Become Stoic

What Should Be Under Our Control to Live a Great Life

AD 55 - 135

Welcome to our Stoicism class!

I'm Epictetus, your lesson one lecturer.

I was born a slave in the Roman Empire and was crippled later on in life. It may seem unbearable and far from calling a good life.

And yet, these unfortunate events never hold me back from living with joy. I know it sounds impossible, so let me explain.

Some things are within our total control, unlike others. We hold the power over our judgments, expectations, desires, hopes, fears, aversions and other things that arise in us.

What isn't in our complete control is our body, power, property, reputation, and whatever doesn't entirely belong to us.

The things outside of our control are by nature not free, subject to external constraint and hindrance. It's impossible to secure them reliably.

Even if we possess them for now, they may be only temporary. Nature might always ask to give them back when we least expect it.

That's because there are many external factors involved: illness, crisis, misinformation, people around you with their own agenda and intentions.

However, very often we ignore them and make up delusional, fictional stories in our heads about how things should go, forgetting that events happen as they happen rather than conforming to our needs.

When considering the future, remember that all situations unfold as they do regardless of how we feel about them. Our hopes and fears sway us, not events themselves.

Think of your last sudden misfortune or time when something went wrong.

Write down what was this event and how did you feel about the event when it happened.

Examples: flight delay, catching illness before an important meeting, etc.

Now try to recall and write down how did you desire, hope and imagine that event to unfold in your head before it happened. What did you assume was under your control when in fact it wasn’t, when you were imagining that event in your head?

Example: I assumed weather would be good so the flight wouldn’t be delayed

People usually tend to think of their negative experiences as a result of external events. They blame circumstances, unluck, accuse people around us or even themselves.

They generally see these as the cause of their misfortune rather than look within and pay attention to the wrong orientation of their desires, hopes, and fears.

Remember that desire contains the promise of obtaining that which you seek, and the fear contains the promise that you will not fall into that which you attempt to avoid.

Only he who fails in obtaining what he desires is disappointed, and he who fails in avoiding what he fears is unhappy.

What is needed is to reorient desires and fears in such a way that they match only what is up to you.

We Stoics believe that we can't truly fail in desires and fears and thus be disappointed as long as we are doing everything possible within our control.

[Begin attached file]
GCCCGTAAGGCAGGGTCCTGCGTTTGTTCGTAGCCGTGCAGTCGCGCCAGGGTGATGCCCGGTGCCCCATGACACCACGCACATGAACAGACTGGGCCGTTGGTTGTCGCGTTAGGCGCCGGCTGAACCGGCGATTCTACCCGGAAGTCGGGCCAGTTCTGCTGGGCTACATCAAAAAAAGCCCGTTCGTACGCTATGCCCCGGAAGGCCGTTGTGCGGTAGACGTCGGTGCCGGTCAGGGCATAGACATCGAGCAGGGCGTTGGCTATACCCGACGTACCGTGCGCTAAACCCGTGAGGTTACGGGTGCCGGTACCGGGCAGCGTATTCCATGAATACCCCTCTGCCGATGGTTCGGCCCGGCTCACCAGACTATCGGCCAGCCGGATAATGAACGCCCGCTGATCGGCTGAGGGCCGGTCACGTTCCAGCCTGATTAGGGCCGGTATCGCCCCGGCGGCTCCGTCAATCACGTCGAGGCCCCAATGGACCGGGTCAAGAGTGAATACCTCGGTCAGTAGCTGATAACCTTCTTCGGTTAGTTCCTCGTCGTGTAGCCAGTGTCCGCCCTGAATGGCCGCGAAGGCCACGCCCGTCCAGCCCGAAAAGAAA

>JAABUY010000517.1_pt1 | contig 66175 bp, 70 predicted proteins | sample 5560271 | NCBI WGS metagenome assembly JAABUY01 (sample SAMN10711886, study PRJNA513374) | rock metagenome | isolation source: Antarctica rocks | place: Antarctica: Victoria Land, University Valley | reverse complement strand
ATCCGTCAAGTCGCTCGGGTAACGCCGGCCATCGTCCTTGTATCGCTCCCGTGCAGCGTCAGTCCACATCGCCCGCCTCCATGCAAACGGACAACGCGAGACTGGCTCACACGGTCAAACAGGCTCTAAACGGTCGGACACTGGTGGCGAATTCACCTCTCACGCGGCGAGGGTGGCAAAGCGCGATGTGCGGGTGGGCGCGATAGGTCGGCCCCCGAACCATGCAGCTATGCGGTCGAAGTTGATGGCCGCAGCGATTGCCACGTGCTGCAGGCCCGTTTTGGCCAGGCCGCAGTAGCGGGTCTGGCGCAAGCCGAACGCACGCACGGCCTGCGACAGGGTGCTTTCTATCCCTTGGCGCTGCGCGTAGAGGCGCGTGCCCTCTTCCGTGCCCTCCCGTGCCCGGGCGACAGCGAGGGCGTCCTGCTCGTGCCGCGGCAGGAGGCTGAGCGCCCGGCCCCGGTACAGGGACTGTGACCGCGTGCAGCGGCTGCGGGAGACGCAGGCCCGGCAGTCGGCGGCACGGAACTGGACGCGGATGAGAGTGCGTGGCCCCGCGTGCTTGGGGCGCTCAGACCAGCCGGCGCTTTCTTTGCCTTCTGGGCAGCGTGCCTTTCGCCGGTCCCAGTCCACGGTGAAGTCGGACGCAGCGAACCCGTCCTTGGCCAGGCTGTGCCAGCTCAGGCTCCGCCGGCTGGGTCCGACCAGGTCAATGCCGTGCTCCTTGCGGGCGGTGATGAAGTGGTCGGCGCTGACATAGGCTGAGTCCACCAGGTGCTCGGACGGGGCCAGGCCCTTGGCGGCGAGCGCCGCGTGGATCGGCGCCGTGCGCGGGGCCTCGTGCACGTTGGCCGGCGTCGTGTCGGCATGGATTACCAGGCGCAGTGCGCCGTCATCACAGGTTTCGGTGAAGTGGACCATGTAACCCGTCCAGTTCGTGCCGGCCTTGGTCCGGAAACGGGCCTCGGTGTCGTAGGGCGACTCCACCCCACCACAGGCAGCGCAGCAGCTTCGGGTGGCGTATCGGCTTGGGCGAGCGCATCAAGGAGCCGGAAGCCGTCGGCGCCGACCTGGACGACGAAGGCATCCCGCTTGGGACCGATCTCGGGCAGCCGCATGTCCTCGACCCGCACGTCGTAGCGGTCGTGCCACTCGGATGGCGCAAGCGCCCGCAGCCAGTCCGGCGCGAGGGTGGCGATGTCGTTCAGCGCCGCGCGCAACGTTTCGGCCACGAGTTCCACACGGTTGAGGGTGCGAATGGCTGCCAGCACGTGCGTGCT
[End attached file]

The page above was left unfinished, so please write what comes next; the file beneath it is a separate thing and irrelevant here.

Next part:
So how, for instance, should you deal with things like our health?

You can't stop caring about it, so you should do everything to stay healthy. But there is no guarantee you can't get an unexpected disease or an injury.  So even if it happens it was not your doing, so it's not a failure.

Ivan Aivazovsky
Ship in the Stormy Sea, 1887

Let me give you an example.

Imagine planning a sea voyage. What can you do? You can choose the captain, the sailors, the day, the right moment. Then unexpectedly, a storm hits. At this point, what are your concerns? You've done your part.

Choosing the captain was under your control, but the weather conditions were not. So why would you even be bothered by the failure if it was not under your complete control?

What can you do in situations like that? Shift your goals from the external to the internal: keep reminding yourself that your objective is not to have a safe voyage but to do the best that is within your power to make it safe.

If you reorient your attention and desires in this fashion, you can't get disappointed that easily.

So let's do a quick exercise.

Think of an important event you have soon. It might be a date or a public performance. What do you feel? Anxiety, excitement? Try to retreat from your initial projections into the event (what you imagine it to be). What is under your control within this event? What is not?

Great. How can you focus more on things you can control and pay less attention to something you can't?

You should focus your energy and resources on affecting what you can control and turn away as much as possible from what you can't.

This school of thought boils down to the idea that you are in charge only, and exclusively, of your judgments, desires, aversions, and our decisions to take action or not.

Nothing else.

I highly recommend doing this exercise daily by looking at specific events in your life. As you continue practicing, you'll internalize what is really under your complete control and what isn't.

In the next lesson, we will discuss how to approach things within our control. Thank you for your time, my friend!

AD 55 - 135

Stoic Greek philosopher.

His original name is not known; epiktētos is the Greek word meaning “acquired.” As a boy he was a slave but managed to attend lectures by the Stoic Musonius Rufus. He later became a freedman and lived his life lame and in ill health.

As far as is known, Epictetus wrote nothing. His teachings were transmitted by Arrian, his pupil, in two works: Discourses, of which four books are extant; and the Encheiridion, or Manual, a condensed aphoristic version of the main doctrines.

Source: Britannica

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